Loans and deposits continued to increase markedly at French and German banks in the year to March, boosted respectively by demand for fixed investments and greater uncertainty which is pushing depositors to tie up their money.
Total loans to French monetary financial institutions, or MFIs, rose 9.3% year-on-year to €7.41 trillion, while those of German MFIs rose 5.95% to reach 6,410 billion euros, according to European Central Bank data compiled by S&P Global Market Intelligence.
Loan demand in both countries has been driven by resilient demand for fixed investment financing and the need to maintain inventory and working capital, an ECB spokesperson told S&P Global Market Intelligence. Favorable terms for bank loans relative to other sources of corporate finance also boosted demand.
MFIs in Benelux, the region comprising Belgium, the Netherlands and Luxembourg, also saw a significant increase in total loans on an annual basis. This year-on-year jump is the highest among their European counterparts. Their loans increased by 11.6% to 3.28 trillion euros against 2.94 trillion euros a year ago. On the other hand, Italy recorded the smallest increase, with loans increasing by only 2.4% to 2,610 billion euros against 2,550 billion euros the previous year.
Spanish MFIs had the lowest lending levels among their European counterparts, with total lending of €1.93 trillion, an increase of 4.9% from €1.84 trillion a year ago. year.
The United Kingdom stopped sending statistical data to the ECB at the end of 2021, following its exit from the European Union in January 2020.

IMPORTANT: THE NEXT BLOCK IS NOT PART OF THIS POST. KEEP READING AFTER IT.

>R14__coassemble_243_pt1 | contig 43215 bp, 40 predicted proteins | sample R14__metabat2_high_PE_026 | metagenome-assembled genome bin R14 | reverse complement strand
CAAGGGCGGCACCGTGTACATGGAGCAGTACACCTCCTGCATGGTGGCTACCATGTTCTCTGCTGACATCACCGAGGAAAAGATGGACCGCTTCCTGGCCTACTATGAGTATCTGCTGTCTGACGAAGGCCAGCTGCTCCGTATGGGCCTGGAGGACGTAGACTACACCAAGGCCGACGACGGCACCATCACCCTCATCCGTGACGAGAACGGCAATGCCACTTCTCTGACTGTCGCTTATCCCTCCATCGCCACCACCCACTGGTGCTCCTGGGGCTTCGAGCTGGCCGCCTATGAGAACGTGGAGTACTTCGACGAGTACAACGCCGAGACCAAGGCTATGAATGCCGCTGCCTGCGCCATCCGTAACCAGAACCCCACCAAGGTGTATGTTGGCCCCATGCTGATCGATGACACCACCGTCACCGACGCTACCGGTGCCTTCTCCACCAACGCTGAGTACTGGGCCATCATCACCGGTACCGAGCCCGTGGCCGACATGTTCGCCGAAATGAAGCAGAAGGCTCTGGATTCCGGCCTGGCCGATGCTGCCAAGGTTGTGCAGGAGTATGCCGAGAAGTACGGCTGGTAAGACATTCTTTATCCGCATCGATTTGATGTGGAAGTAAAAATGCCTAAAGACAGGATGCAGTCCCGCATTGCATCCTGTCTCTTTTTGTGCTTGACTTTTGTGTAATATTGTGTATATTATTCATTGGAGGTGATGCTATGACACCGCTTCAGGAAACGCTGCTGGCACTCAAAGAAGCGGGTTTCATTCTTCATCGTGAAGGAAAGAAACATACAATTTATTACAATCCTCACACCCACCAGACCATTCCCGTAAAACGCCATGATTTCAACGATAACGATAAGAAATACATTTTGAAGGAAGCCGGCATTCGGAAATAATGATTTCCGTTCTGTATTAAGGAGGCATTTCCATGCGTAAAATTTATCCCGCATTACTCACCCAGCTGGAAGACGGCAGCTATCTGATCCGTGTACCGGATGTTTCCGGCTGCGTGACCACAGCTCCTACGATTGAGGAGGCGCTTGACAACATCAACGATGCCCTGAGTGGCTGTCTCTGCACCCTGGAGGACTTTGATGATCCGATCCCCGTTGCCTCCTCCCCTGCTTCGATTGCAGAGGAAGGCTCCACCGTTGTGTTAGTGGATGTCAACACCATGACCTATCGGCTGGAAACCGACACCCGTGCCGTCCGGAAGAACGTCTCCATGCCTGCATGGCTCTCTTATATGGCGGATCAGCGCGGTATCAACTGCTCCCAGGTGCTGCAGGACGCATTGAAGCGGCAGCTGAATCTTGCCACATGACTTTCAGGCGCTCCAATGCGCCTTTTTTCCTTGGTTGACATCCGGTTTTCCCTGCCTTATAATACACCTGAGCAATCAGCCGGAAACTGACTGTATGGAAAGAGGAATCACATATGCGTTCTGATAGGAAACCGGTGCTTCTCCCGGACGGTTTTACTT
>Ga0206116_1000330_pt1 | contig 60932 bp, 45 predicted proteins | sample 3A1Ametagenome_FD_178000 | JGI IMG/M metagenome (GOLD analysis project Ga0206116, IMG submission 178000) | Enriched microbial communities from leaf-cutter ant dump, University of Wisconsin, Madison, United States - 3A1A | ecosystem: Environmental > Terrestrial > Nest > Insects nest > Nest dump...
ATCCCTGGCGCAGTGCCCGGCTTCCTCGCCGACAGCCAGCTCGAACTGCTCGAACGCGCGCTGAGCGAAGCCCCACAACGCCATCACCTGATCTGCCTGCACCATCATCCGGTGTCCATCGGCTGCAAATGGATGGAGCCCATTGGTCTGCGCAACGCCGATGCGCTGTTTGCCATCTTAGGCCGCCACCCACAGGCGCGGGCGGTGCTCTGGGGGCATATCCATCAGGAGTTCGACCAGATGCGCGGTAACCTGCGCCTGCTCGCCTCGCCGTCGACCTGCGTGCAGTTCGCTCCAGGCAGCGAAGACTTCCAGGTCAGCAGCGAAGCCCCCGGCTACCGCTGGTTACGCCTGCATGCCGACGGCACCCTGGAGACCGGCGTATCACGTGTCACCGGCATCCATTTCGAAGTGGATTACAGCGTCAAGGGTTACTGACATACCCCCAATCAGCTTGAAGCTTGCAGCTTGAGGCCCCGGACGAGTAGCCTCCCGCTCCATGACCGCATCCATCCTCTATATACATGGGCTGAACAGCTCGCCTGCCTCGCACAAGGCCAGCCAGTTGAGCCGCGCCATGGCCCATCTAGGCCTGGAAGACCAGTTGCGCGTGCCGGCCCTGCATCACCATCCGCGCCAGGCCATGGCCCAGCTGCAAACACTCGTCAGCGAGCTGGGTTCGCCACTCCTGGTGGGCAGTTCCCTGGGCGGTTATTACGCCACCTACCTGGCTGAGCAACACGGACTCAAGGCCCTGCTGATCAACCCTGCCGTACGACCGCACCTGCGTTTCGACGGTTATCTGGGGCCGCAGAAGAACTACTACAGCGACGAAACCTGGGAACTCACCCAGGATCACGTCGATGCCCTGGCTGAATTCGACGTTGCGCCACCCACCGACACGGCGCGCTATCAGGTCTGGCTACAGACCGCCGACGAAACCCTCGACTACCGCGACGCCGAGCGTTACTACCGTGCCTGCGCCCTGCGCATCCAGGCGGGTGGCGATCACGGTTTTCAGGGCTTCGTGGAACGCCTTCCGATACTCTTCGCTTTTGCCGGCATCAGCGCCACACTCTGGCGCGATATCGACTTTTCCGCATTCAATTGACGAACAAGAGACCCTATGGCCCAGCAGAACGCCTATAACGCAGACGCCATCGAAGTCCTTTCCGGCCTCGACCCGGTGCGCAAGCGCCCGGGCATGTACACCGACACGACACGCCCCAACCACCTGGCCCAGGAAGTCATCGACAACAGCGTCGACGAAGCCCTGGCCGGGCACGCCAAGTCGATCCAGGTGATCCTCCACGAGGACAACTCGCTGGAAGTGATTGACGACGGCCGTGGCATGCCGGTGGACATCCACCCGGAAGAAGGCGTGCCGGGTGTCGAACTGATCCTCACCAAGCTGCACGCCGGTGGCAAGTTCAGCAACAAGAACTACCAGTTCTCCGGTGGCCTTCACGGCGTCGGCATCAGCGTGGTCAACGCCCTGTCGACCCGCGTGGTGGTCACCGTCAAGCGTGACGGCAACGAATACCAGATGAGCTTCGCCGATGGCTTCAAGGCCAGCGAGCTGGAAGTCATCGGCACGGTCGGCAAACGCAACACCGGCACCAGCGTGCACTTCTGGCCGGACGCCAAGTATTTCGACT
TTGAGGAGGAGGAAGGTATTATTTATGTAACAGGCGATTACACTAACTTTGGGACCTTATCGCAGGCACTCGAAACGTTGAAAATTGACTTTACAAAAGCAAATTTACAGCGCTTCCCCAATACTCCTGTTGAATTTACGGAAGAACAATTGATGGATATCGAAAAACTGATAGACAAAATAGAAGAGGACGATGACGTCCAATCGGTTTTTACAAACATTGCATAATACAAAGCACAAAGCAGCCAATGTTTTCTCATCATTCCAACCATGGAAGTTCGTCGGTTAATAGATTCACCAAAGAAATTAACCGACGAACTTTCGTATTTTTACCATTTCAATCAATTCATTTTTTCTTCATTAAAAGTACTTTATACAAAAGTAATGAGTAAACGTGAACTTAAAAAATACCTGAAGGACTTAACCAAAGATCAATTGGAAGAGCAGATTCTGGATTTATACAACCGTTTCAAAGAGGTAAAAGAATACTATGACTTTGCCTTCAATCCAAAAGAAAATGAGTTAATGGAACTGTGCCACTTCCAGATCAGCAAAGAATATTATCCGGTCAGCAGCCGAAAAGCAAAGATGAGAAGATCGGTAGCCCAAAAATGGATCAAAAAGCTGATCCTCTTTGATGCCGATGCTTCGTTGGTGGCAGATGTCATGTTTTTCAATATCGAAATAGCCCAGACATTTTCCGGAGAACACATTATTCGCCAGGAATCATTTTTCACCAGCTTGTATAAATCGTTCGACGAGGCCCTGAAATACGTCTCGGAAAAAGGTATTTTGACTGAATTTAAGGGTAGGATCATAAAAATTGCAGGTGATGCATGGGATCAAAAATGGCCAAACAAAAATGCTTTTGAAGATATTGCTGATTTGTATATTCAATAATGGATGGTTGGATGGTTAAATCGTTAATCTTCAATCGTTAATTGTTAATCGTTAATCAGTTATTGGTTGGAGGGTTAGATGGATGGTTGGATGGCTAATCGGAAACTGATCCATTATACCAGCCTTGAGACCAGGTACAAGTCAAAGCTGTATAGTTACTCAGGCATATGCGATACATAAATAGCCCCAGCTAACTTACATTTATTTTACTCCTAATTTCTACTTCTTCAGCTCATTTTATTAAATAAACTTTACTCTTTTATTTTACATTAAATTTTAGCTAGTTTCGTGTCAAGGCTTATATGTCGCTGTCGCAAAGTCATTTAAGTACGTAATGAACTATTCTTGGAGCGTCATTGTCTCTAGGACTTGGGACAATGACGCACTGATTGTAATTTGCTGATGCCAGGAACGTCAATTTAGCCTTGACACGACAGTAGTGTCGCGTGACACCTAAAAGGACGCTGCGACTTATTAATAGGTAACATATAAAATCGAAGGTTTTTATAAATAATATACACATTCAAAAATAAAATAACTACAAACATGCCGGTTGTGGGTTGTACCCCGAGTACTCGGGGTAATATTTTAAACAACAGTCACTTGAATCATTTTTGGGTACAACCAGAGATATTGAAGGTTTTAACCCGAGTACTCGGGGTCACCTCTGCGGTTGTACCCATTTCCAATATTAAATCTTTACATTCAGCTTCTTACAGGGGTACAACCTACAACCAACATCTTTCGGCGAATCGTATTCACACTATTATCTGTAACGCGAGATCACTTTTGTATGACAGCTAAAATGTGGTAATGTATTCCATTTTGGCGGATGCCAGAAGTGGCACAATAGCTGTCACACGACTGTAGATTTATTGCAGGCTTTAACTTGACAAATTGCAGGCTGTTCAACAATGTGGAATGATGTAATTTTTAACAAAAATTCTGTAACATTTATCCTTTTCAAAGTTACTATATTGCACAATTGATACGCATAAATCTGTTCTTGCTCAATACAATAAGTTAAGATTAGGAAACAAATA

In its latest survey of bank lending in the euro zone published in April, the ECB indicated that demand for loans for housing and consumer credit increased in the first quarter, mainly due to the general level of interest rates. . However, access to wholesale funding deteriorated over the period across the bloc, the survey found, reflecting tighter financial market conditions for banks. Lenders were concerned about the impact of supply chain disruptions, high energy and other input prices, and corporate exposures to Russia, Ukraine and Belarus on corporate credit risk.
French and German banks also saw a continued rise in deposits in the year to March. Total deposits of French MFIs reached 6,770 billion euros over the period, while those of German MFIs increased to 5,950 billion euros.
Banks have reported to the ECB that the regulator’s negative deposit facility rate – the interest banks receive for money deposited at the central bank overnight – has negatively affected their profitability over the past six months, according to the survey. While having a negative impact on deposit rates, the deposit facility rate, which has been negative since 2014, has had a positive impact on changes in non-interest rates on corporate and household deposits.
Ranking of bank ratios
Sweden’s Svenska Handelsbanken AB (publ), Finland’s Nordea Bank Abp and Danish lender Danske Bank A/S had the highest loan-to-deposit ratios among a sample of the 25 largest European banks.
British banks Barclays PLC, Standard Chartered PLC and HSBC Holdings PLC are at the bottom of the list, with their loan-to-deposit ratios decreasing on an annual basis to 68%, 64.8% and 61.7%, respectively.